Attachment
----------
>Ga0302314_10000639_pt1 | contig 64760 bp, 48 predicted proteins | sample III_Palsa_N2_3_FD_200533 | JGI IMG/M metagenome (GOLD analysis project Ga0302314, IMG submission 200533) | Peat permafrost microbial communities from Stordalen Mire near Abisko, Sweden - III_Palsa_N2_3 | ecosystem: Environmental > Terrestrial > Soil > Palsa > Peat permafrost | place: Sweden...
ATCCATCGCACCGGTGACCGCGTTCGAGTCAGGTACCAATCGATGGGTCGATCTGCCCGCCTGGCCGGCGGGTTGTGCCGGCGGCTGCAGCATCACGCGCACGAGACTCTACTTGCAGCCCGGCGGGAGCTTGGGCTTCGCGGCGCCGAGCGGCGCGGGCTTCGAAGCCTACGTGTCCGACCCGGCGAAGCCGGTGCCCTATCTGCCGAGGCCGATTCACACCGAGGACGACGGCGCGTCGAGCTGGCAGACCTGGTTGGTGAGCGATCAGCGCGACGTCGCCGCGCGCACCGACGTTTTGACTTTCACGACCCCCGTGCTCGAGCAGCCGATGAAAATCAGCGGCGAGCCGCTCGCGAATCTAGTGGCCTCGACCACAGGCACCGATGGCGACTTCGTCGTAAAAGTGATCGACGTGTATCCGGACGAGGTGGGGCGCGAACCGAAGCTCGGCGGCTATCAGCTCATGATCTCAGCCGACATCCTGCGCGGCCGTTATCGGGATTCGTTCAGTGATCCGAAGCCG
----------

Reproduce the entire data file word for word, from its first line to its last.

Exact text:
>Ga0302314_10000639_pt1 | contig 64760 bp, 48 predicted proteins | sample III_Palsa_N2_3_FD_200533 | JGI IMG/M metagenome (GOLD analysis project Ga0302314, IMG submission 200533) | Peat permafrost microbial communities from Stordalen Mire near Abisko, Sweden - III_Palsa_N2_3 | ecosystem: Environmental > Terrestrial > Soil > Palsa > Peat permafrost | place: Sweden...
ATCCATCGCACCGGTGACCGCGTTCGAGTCAGGTACCAATCGATGGGTCGATCTGCCCGCCTGGCCGGCGGGTTGTGCCGGCGGCTGCAGCATCACGCGCACGAGACTCTACTTGCAGCCCGGCGGGAGCTTGGGCTTCGCGGCGCCGAGCGGCGCGGGCTTCGAAGCCTACGTGTCCGACCCGGCGAAGCCGGTGCCCTATCTGCCGAGGCCGATTCACACCGAGGACGACGGCGCGTCGAGCTGGCAGACCTGGTTGGTGAGCGATCAGCGCGACGTCGCCGCGCGCACCGACGTTTTGACTTTCACGACCCCCGTGCTCGAGCAGCCGATGAAAATCAGCGGCGAGCCGCTCGCGAATCTAGTGGCCTCGACCACAGGCACCGATGGCGACTTCGTCGTAAAAGTGATCGACGTGTATCCGGACGAGGTGGGGCGCGAACCGAAGCTCGGCGGCTATCAGCTCATGATCTCAGCCGACATCCTGCGCGGCCGTTATCGGGATTCGTTCAGTGATCCGAAGCCG